Fivebough Wetlands – where are the birds?

Printer-friendly version

Buff-banded Rail - Anne LepperBlack Swan and cygnets Fivebough - Anne LepperTo the casual one-time visitor, Fivebough would appear to be pretty birdless as so many people have commented to me over the past month. However, to the keen observer and almost daily visitor, things are not as bad as they seem. Before lockdown, I had been frequenting the wetlands seeing what birds come and go and since we have restrictions in place in Covid-free Leeton, I have continued using the area as my ‘exercise’ area. Since then, Fivebough has been a mecca for dozens of people using the wetlands for the self-same reason as I do, namely, to exercise.

These days it is not uncommon, especially at weekends, to find a dozen or more cars parked along Petersham Road with family groups doing the circuit but not really taking much notice of what they see. There are, however, a very dedicated group of daily birdwatchers, like me, who go to see what changes have occurred and what new birds have come in and which ones have disappeared.

There was great excitement when a family of Magpie Geese ended up in the main northern pond with 10 goslings in tow! They were there for several days but on Monday the 23rd of August, they were nowhere to be seen and since then have not reappeared. What happened to them is a mystery as a fox or two couldn’t take all 10 goslings overnight nor would the 4 accompanying escort adults allow that to happen as they are very defensive of their young. If they were moved it is inconceivable that the 10 chicks could have been moved any great distance. So their disappearance remains a complete mystery. The regulars still hope they will reappear but so far that hasn’t happened so I suspect they have departed the wetlands – where to is anyone’s guess.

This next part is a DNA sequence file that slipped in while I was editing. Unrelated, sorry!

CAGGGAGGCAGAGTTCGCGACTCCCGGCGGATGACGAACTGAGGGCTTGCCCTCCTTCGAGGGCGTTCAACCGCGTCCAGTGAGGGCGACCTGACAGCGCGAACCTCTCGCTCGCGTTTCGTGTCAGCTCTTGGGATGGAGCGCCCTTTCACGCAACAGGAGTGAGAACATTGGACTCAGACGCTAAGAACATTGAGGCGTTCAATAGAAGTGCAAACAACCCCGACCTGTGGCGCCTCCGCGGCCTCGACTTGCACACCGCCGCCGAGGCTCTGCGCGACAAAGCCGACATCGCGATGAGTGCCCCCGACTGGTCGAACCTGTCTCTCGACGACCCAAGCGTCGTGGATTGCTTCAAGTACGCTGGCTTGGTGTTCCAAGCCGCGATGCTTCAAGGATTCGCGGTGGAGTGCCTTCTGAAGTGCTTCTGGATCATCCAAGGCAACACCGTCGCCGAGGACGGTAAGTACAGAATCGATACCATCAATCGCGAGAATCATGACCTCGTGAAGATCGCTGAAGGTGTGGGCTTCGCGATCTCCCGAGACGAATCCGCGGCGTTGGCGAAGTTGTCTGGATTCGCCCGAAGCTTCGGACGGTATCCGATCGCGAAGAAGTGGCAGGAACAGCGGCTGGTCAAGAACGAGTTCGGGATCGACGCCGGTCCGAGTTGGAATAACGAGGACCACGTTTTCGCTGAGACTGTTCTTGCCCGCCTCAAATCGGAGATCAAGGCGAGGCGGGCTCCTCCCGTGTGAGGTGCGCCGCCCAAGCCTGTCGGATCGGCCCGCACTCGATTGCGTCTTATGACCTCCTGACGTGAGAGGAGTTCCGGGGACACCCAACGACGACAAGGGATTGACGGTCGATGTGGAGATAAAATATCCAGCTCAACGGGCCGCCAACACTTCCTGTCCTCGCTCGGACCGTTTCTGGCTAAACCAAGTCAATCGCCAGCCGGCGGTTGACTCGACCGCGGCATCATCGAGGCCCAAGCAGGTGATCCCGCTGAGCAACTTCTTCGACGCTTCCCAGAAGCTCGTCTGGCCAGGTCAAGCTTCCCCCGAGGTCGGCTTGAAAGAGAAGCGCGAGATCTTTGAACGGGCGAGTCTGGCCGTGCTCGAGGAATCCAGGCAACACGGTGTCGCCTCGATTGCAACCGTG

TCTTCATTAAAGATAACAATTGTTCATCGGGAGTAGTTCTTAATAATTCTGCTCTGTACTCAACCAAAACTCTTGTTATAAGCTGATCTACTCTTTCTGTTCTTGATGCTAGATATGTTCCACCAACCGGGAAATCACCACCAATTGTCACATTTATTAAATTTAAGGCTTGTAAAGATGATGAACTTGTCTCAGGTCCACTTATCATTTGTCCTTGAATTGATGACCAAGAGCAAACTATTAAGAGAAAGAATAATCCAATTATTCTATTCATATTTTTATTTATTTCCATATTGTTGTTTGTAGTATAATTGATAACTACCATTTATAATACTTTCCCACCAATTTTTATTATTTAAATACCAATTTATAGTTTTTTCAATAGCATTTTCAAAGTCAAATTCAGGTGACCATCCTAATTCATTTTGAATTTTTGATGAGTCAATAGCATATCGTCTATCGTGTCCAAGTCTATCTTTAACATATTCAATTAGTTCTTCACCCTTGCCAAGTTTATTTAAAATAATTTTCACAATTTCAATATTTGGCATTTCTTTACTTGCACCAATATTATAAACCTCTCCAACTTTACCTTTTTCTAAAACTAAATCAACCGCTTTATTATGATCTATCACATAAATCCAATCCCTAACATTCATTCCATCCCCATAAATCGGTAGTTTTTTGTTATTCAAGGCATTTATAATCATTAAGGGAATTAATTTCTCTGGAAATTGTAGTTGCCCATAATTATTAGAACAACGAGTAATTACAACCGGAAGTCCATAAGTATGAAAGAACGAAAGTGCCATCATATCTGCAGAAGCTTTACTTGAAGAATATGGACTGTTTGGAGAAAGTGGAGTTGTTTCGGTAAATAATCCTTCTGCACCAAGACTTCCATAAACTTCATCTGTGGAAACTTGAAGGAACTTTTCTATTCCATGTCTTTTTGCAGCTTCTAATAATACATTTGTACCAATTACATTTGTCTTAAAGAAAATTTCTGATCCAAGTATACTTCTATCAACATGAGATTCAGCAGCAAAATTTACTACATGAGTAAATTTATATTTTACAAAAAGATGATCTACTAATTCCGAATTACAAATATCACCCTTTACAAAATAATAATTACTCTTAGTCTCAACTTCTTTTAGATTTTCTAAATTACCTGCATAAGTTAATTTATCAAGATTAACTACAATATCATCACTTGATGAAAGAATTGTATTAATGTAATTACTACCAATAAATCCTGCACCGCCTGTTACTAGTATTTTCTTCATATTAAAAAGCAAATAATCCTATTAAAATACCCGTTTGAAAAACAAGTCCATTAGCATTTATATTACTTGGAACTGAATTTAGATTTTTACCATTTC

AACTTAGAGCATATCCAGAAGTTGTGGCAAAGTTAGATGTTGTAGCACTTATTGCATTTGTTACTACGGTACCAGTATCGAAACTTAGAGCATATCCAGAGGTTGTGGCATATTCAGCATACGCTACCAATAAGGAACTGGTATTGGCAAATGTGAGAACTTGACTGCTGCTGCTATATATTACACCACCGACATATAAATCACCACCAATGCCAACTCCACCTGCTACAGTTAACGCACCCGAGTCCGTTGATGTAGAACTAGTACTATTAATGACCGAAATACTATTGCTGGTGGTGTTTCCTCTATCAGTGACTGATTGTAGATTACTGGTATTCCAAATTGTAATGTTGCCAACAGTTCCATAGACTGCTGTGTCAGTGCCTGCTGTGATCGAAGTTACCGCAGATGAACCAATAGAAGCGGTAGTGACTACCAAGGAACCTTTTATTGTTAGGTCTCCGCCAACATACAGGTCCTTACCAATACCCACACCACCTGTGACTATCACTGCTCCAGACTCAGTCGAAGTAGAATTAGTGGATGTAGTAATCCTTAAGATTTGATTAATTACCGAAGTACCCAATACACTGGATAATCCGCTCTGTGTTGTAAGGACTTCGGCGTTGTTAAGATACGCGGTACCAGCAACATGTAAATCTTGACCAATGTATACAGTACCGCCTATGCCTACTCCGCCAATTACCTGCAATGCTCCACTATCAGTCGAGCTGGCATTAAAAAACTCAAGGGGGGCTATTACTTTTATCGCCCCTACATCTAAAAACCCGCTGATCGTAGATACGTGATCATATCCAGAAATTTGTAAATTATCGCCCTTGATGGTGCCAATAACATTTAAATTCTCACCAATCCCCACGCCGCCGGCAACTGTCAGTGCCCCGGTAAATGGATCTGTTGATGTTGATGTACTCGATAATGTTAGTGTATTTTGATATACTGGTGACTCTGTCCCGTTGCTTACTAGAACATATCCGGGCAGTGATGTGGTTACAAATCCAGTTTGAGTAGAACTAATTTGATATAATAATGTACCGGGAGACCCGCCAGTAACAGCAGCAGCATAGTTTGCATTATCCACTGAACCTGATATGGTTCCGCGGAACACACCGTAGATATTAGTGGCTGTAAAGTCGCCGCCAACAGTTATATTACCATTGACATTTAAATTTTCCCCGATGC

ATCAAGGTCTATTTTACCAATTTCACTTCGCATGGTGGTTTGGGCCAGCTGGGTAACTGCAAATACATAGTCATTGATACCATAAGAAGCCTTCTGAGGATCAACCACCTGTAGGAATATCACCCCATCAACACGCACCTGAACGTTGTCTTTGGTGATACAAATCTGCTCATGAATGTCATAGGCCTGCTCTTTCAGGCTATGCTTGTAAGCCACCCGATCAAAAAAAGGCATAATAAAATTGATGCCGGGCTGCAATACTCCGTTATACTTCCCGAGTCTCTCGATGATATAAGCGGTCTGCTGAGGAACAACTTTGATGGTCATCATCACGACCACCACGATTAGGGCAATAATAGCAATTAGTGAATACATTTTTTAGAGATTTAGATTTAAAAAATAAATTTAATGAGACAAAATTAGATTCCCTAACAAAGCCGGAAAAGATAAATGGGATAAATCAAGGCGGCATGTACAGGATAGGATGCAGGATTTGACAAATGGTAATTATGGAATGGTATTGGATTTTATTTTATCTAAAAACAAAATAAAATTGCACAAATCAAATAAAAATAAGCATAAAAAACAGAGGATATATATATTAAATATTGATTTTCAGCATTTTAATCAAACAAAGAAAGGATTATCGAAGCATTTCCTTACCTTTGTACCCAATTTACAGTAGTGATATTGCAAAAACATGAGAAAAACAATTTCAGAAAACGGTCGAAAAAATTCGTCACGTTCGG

A similar regular watch is kept on the nesting Black Swans, which have been endeavouring to nest in the middle of the northern section of the wetlands. Some have been successful and there are quite a few with cygnets that are not that easy to see from the pathways unless you have binoculars or a good camera. The original clutch of 4, now down to 2 survivors, are rapidly taking on adult plumage whereas most other clutches are of varying size with fluffy smoky-grey down still.

Foxes are ever-present and are very bold in wandering about in broad daylight with people everywhere. So, I suspect a number of swans nests have been raided by them over the breeding period as there are quite a number of abandoned swans’ nests in the open water. Keith Hutton feels that some go through the procedure of nest building but don’t actually go through with egg laying and incubation. And a pair in the main northern pond as seen from the first viewing platform have only just mated and taken an interest in their nest which they constructed in July – a very late starter! They’ve obviously given raising a family a lot of thought!